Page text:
Massive accumulation of plastic particles has been reported for marine ecosystems around the world, posing a risk to the biota. Freshwater ecosystems have received less attention despite most plastic litter being produced onshore and introduced into marine environments by rivers. Some studies not only report the presence of microplastics in freshwater ecosystems, but show that contamination is as severe as in the oceans. In continental waters, microplastics have been observed in both sediments (predominantly lake shores but also riverbanks) and water samples (predominantly surface water of lakes and rivers). This review highlights recent findings and discusses open questions, focussing on the methodology of assessing this contaminant in freshwater ecosystems. In this context, method harmonisation is needed in order to obtain comparable data from different environmental compartments and sites. This includes sampling strategies (at spatial and temporal scales), sample treatment (taking into consideration high levels of organic matter and suspended solids) and reliable analytical methods to identify microplastics.
Emerging contaminants, Freshwater ecosystems, Lakes, Plastic debris, Plastic separation, Polymer identification, Rivers, Sediment, Urban water
Dris, R., Imhof, H., Sanchez, W., Gasperi, J., Galgani, F., Tassin, B., Laforsch, C., 2015b. Beyond the ocean: Contamination of freshwater ecosystems with (micro-)plastic particles. Environmental Chemistry 12(5): 539–550.
Numerous studies on microplastics (MPs; Ø < 5 mm) in the aquatic environment have been published, but knowledge about the occurrence and ecological risks of MPs is limited. This is in part because current data on the distribution of MPs are comparable only to a limited extent, due to the many different methods of investigation. In addition, sample preparation is often difficult such that standard procedures are lacking. The aim of this work was to simplify the preparation of different kinds of MP samples. Our method makes use of the electrostatic behavior of plastic particles to facilitate their separation from sample matter, with up to 99% of the original sample mass removed without any loss of MPs. To determine the efficacy of this approach, four different materials (quartz sand, freshwater suspended particulate matter, freshwater sediment, and beach sand) were spiked with MPs (size: 0.063–5 mm from the seven most common types of plastics, one bioplastic type, polyethylene fibers, and tire wear. A modified electrostatic metal/plastic separator was used to reduce the sample mass and concentrate the plastics based on their physical separation. The recovery achieved with this method was as high as nearly 100% for each type of material. The method was then tested on plastic particles of different shapes and types isolated from the Rhine River. These were successfully electroseparated from the four materials, which demonstrated the utility of this method. Its advantages include the simplified handling and preparation of different field samples as well as a much shorter processing time, because after the last separation step there is hardly any biological material remaining in the sample fraction.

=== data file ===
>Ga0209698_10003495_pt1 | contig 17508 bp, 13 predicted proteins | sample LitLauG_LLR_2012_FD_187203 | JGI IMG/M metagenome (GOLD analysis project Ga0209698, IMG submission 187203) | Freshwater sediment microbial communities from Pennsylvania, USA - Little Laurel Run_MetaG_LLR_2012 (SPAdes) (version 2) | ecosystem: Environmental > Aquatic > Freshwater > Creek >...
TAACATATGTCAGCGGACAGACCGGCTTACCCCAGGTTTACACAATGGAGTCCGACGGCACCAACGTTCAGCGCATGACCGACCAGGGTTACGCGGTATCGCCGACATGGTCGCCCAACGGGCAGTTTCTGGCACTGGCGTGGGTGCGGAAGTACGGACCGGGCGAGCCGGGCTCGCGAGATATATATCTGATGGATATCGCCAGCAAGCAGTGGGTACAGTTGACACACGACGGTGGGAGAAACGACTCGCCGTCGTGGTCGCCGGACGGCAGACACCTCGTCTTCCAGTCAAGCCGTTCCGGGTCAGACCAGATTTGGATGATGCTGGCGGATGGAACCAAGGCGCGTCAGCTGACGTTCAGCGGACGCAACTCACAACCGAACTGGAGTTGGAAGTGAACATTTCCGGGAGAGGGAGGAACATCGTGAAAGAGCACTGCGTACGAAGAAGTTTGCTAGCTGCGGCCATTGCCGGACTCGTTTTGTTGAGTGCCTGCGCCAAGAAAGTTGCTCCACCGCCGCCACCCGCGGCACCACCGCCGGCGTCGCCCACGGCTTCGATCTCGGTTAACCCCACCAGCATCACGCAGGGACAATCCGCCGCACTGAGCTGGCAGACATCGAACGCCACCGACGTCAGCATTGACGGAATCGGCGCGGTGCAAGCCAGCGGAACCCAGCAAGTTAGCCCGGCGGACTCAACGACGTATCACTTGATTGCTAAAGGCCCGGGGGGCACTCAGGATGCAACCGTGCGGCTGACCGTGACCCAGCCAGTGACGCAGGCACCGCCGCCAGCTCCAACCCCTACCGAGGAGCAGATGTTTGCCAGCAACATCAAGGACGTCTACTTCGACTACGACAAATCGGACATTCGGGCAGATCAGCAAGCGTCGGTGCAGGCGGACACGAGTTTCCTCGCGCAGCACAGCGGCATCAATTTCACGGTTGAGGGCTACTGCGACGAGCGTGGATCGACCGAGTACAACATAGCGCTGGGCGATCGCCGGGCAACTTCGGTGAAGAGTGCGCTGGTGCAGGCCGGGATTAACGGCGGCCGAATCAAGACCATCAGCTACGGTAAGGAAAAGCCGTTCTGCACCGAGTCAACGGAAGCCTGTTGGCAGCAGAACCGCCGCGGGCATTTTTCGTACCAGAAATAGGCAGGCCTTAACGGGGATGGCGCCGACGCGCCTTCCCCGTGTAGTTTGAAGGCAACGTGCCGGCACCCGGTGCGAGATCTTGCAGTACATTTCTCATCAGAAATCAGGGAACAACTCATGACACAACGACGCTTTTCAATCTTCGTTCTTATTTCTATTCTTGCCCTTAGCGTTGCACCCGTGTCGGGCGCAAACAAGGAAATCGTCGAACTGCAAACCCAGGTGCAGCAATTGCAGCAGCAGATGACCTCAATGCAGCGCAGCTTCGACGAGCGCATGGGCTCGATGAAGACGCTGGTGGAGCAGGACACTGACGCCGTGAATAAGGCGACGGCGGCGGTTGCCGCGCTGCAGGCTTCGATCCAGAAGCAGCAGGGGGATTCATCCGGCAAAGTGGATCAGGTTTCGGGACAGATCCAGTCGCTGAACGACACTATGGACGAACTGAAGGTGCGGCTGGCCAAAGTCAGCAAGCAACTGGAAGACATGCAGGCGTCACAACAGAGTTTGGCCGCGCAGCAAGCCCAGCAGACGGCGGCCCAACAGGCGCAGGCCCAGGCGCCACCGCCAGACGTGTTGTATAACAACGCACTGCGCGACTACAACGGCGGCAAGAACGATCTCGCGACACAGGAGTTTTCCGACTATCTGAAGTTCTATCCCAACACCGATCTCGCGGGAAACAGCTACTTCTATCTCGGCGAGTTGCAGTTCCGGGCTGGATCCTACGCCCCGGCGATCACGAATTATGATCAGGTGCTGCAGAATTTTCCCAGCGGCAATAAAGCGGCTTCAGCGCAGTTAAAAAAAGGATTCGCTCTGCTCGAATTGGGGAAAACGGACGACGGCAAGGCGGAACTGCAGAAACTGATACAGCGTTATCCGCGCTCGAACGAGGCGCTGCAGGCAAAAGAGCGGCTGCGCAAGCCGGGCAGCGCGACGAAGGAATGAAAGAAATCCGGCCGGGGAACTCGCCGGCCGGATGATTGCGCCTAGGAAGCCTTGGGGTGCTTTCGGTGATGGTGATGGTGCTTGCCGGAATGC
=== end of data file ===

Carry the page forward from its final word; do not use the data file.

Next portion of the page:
Tire wear, Freshwater suspended particulate matter, Beach sand, Electroseparation, Physical separation, Sediment
Stefanie Felsing, Christian Kochleus, Sebastian Buchinger, Nicole Brennholt, Friederike Stock, Georg Reifferscheid (2018): A new approach in separating microplastics from environmental samples based on their electrostatic behavior. Environmental Pollution Volume 234: 20-28